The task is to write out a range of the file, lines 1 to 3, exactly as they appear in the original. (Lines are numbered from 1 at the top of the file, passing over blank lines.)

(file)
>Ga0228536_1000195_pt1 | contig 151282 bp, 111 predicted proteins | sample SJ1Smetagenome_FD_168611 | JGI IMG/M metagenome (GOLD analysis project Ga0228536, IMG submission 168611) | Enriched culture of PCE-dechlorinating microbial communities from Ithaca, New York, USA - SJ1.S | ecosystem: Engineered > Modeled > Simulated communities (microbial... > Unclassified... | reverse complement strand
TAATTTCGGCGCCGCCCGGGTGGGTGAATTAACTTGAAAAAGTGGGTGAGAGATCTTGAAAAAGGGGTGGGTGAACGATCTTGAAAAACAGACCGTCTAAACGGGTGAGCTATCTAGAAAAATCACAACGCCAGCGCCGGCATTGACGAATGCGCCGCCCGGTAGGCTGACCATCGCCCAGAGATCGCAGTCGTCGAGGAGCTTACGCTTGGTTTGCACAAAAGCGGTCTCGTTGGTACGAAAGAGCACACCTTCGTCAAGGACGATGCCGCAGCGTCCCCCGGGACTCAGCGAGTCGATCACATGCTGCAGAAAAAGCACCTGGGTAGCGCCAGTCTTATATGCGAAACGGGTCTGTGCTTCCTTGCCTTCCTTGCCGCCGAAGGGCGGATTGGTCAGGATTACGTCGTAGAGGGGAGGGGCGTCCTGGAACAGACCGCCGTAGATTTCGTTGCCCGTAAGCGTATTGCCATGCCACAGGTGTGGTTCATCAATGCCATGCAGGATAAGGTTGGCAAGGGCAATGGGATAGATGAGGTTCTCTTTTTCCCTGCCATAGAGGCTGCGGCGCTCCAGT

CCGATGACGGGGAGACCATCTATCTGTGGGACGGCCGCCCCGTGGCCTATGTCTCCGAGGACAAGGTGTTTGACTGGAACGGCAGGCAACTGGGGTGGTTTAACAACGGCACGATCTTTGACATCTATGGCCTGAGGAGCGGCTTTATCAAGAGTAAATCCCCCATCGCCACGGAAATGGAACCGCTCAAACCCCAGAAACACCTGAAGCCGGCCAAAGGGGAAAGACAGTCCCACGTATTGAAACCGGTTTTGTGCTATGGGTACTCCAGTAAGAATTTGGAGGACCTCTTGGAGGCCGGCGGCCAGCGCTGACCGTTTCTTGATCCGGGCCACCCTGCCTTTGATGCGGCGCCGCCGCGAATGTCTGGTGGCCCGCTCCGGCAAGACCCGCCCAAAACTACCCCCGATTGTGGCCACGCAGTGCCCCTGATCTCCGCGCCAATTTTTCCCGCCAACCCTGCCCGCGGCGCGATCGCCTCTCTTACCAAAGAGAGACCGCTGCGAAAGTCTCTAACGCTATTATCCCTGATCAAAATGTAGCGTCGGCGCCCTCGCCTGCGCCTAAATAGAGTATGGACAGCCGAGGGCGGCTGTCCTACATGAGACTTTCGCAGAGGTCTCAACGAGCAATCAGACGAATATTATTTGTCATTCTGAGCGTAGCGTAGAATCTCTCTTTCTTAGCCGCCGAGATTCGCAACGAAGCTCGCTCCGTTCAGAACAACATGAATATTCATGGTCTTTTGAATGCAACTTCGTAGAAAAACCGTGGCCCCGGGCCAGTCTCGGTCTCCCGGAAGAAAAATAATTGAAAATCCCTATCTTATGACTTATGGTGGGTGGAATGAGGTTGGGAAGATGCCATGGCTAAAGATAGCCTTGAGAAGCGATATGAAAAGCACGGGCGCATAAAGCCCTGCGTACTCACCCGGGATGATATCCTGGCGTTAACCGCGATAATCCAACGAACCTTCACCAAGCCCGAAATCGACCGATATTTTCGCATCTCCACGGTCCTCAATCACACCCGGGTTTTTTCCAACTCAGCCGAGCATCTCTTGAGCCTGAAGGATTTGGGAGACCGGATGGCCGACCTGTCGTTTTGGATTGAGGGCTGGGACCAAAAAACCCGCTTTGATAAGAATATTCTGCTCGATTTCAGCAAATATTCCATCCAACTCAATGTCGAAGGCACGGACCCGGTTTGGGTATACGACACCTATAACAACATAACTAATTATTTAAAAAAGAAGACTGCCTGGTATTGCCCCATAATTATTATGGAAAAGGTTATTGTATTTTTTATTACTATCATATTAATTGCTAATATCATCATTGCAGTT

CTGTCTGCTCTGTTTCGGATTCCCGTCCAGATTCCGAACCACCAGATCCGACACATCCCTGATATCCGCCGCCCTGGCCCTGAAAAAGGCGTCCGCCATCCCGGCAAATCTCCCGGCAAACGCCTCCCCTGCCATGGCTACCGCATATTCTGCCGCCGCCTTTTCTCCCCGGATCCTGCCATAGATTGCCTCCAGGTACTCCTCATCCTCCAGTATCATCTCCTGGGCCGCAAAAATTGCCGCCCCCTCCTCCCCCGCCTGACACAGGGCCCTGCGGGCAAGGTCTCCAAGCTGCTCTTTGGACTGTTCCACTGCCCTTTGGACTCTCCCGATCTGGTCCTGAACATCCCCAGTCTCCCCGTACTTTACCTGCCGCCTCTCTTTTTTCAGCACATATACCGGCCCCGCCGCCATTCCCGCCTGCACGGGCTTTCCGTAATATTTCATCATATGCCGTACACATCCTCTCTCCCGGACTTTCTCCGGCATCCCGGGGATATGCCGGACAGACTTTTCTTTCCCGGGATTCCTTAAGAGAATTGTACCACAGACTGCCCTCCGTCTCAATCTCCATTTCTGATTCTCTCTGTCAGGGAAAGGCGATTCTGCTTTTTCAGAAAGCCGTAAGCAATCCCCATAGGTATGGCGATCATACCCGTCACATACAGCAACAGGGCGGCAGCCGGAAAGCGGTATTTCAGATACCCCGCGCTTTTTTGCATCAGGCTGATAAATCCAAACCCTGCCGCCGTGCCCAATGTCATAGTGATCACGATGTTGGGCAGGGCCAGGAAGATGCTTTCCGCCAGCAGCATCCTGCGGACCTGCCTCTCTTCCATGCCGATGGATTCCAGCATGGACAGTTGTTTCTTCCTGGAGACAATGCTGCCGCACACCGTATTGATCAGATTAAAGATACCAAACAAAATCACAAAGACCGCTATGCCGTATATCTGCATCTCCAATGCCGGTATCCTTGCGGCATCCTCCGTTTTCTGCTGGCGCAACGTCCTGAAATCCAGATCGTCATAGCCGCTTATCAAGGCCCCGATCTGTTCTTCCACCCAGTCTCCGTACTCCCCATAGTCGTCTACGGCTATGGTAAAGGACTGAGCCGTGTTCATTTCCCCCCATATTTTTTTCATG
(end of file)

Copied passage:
>Ga0228536_1000195_pt1 | contig 151282 bp, 111 predicted proteins | sample SJ1Smetagenome_FD_168611 | JGI IMG/M metagenome (GOLD analysis project Ga0228536, IMG submission 168611) | Enriched culture of PCE-dechlorinating microbial communities from Ithaca, New York, USA - SJ1.S | ecosystem: Engineered > Modeled > Simulated communities (microbial... > Unclassified... | reverse complement strand
TAATTTCGGCGCCGCCCGGGTGGGTGAATTAACTTGAAAAAGTGGGTGAGAGATCTTGAAAAAGGGGTGGGTGAACGATCTTGAAAAACAGACCGTCTAAACGGGTGAGCTATCTAGAAAAATCACAACGCCAGCGCCGGCATTGACGAATGCGCCGCCCGGTAGGCTGACCATCGCCCAGAGATCGCAGTCGTCGAGGAGCTTACGCTTGGTTTGCACAAAAGCGGTCTCGTTGGTACGAAAGAGCACACCTTCGTCAAGGACGATGCCGCAGCGTCCCCCGGGACTCAGCGAGTCGATCACATGCTGCAGAAAAAGCACCTGGGTAGCGCCAGTCTTATATGCGAAACGGGTCTGTGCTTCCTTGCCTTCCTTGCCGCCGAAGGGCGGATTGGTCAGGATTACGTCGTAGAGGGGAGGGGCGTCCTGGAACAGACCGCCGTAGATTTCGTTGCCCGTAAGCGTATTGCCATGCCACAGGTGTGGTTCATCAATGCCATGCAGGATAAGGTTGGCAAGGGCAATGGGATAGATGAGGTTCTCTTTTTCCCTGCCATAGAGGCTGCGGCGCTCCAGT

CCGATGACGGGGAGACCATCTATCTGTGGGACGGCCGCCCCGTGGCCTATGTCTCCGAGGACAAGGTGTTTGACTGGAACGGCAGGCAACTGGGGTGGTTTAACAACGGCACGATCTTTGACATCTATGGCCTGAGGAGCGGCTTTATCAAGAGTAAATCCCCCATCGCCACGGAAATGGAACCGCTCAAACCCCAGAAACACCTGAAGCCGGCCAAAGGGGAAAGACAGTCCCACGTATTGAAACCGGTTTTGTGCTATGGGTACTCCAGTAAGAATTTGGAGGACCTCTTGGAGGCCGGCGGCCAGCGCTGACCGTTTCTTGATCCGGGCCACCCTGCCTTTGATGCGGCGCCGCCGCGAATGTCTGGTGGCCCGCTCCGGCAAGACCCGCCCAAAACTACCCCCGATTGTGGCCACGCAGTGCCCCTGATCTCCGCGCCAATTTTTCCCGCCAACCCTGCCCGCGGCGCGATCGCCTCTCTTACCAAAGAGAGACCGCTGCGAAAGTCTCTAACGCTATTATCCCTGATCAAAATGTAGCGTCGGCGCCCTCGCCTGCGCCTAAATAGAGTATGGACAGCCGAGGGCGGCTGTCCTACATGAGACTTTCGCAGAGGTCTCAACGAGCAATCAGACGAATATTATTTGTCATTCTGAGCGTAGCGTAGAATCTCTCTTTCTTAGCCGCCGAGATTCGCAACGAAGCTCGCTCCGTTCAGAACAACATGAATATTCATGGTCTTTTGAATGCAACTTCGTAGAAAAACCGTGGCCCCGGGCCAGTCTCGGTCTCCCGGAAGAAAAATAATTGAAAATCCCTATCTTATGACTTATGGTGGGTGGAATGAGGTTGGGAAGATGCCATGGCTAAAGATAGCCTTGAGAAGCGATATGAAAAGCACGGGCGCATAAAGCCCTGCGTACTCACCCGGGATGATATCCTGGCGTTAACCGCGATAATCCAACGAACCTTCACCAAGCCCGAAATCGACCGATATTTTCGCATCTCCACGGTCCTCAATCACACCCGGGTTTTTTCCAACTCAGCCGAGCATCTCTTGAGCCTGAAGGATTTGGGAGACCGGATGGCCGACCTGTCGTTTTGGATTGAGGGCTGGGACCAAAAAACCCGCTTTGATAAGAATATTCTGCTCGATTTCAGCAAATATTCCATCCAACTCAATGTCGAAGGCACGGACCCGGTTTGGGTATACGACACCTATAACAACATAACTAATTATTTAAAAAAGAAGACTGCCTGGTATTGCCCCATAATTATTATGGAAAAGGTTATTGTATTTTTTATTACTATCATATTAATTGCTAATATCATCATTGCAGTT